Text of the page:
Every time I pick Reese up from the nursery, whether at CBS, MOPS or church on Sundays, she cries the instant she sees me. And the teachers always say, "She's been a perfect angel for us." So why does she only cry for me? Trust.
Most times when I pick her up from the nursery she's ready for a nap, but she doesn't show that emotion to the ladies in the nursery. Yes, they are wonderful ladies, but Reese hasn't developed a bond to trust them yet. She hasn't grown used to their faces and their voices to be assured that they can take care of her. If I didn't tell them when to give her a bottle, she would never be fed because she wouldn't cry to let them know she was hungry.
Reese trusts only me. She knows that she will get her needs met through me every time. She knows that I can handle the weight of her emotions when she cannot. She trusts me to care for her and keep her secure.
And Jordan is the same way. Every day I pick him up from school, his teachers say what a polite, kind and well-behaved little boy he is, and I take such comfort in knowing that he is this way with others, but as soon as we hit the door, he hits the "whining" button. It's as if all the things the teachers just told me went straight out the door. All the sudden he's beyond comfort and says "no" to everything I ask. Why? He trusts me. He trusts me to know that he's hungry when he can't articulate it. He trusts me to know that he's tired but can't sleep. He trusts me to take on the weight of his little world and make it all better.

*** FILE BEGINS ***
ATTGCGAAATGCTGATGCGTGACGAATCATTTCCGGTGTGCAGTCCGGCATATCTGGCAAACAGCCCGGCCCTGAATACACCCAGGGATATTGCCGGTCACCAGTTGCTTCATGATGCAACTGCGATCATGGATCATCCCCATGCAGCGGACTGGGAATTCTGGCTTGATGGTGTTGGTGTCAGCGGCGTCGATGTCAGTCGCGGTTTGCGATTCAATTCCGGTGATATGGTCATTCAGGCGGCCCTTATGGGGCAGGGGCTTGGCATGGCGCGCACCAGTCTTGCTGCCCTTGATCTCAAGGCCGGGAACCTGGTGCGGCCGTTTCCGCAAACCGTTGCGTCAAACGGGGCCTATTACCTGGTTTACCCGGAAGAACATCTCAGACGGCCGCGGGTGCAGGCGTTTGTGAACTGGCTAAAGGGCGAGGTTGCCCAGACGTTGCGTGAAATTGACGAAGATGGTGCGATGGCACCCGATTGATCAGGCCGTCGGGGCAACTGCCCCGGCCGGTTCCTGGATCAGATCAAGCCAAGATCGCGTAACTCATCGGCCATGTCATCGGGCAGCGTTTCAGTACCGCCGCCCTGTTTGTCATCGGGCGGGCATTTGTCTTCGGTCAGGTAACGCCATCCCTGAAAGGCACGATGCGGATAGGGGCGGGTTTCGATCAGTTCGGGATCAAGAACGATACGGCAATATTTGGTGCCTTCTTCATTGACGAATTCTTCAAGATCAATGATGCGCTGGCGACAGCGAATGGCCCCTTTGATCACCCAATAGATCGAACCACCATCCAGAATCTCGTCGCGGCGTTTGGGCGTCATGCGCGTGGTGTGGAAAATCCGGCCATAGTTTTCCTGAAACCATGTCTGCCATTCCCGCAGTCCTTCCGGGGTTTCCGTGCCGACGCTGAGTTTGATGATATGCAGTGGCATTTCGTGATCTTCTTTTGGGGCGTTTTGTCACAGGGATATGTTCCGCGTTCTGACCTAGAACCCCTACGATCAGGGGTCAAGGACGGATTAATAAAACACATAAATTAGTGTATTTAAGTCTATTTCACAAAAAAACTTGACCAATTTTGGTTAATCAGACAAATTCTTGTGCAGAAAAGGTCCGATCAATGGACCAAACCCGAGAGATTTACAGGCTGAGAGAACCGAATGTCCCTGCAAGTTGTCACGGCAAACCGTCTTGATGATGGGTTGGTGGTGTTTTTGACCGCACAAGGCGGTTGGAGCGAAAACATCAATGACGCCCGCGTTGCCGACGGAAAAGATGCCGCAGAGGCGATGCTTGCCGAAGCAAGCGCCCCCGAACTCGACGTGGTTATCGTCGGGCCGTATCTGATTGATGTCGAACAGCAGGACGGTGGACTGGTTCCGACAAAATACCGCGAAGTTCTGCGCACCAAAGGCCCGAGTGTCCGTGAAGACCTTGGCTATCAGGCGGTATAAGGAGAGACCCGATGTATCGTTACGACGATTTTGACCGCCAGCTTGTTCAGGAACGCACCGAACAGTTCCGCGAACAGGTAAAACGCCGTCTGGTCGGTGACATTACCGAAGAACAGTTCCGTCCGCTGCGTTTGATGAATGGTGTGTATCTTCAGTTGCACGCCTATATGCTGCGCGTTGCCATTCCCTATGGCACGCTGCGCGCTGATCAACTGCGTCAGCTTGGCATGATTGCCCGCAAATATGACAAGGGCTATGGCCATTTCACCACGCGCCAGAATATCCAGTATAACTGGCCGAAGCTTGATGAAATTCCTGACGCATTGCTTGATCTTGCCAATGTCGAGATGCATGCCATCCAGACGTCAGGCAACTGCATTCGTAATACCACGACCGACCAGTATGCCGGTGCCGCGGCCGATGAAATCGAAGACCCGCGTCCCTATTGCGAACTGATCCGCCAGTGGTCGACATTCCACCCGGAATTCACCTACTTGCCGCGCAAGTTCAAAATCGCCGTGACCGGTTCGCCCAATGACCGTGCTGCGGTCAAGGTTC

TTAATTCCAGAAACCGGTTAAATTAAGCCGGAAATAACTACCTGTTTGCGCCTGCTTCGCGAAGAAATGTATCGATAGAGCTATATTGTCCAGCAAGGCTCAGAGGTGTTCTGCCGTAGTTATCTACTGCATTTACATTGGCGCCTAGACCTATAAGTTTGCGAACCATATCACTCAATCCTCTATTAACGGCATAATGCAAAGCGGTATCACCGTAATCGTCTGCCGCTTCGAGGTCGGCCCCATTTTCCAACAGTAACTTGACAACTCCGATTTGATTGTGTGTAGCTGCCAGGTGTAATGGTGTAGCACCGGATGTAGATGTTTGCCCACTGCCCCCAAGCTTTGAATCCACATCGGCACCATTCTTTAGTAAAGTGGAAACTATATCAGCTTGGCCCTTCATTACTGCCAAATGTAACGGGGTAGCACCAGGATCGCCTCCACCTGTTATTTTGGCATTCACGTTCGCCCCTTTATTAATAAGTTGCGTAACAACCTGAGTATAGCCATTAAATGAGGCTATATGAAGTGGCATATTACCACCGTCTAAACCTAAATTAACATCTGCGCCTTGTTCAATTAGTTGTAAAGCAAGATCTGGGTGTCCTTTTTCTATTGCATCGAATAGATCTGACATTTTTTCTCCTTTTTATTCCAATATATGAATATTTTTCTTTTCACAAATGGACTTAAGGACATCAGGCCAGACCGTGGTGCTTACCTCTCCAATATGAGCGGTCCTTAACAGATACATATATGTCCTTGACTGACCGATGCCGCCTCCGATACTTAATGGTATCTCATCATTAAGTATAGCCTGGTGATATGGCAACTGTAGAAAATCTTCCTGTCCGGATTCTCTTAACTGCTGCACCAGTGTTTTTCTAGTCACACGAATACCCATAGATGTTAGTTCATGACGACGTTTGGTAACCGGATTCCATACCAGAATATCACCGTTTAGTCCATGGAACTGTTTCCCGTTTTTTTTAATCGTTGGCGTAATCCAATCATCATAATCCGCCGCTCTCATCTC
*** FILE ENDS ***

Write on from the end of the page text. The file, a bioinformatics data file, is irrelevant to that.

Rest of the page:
So when she cries, I don't become embarrassed or sad because my daughter isn't elated to see me, I feel loved and confident that my daughter trusts me and needs me. And when Jordan is so emotional that he can't express his thoughts or needs to me, it's my job to meet whatever need he is demanding through his actions.
My children trust me. That is one of the greatest gifts they could ever give me.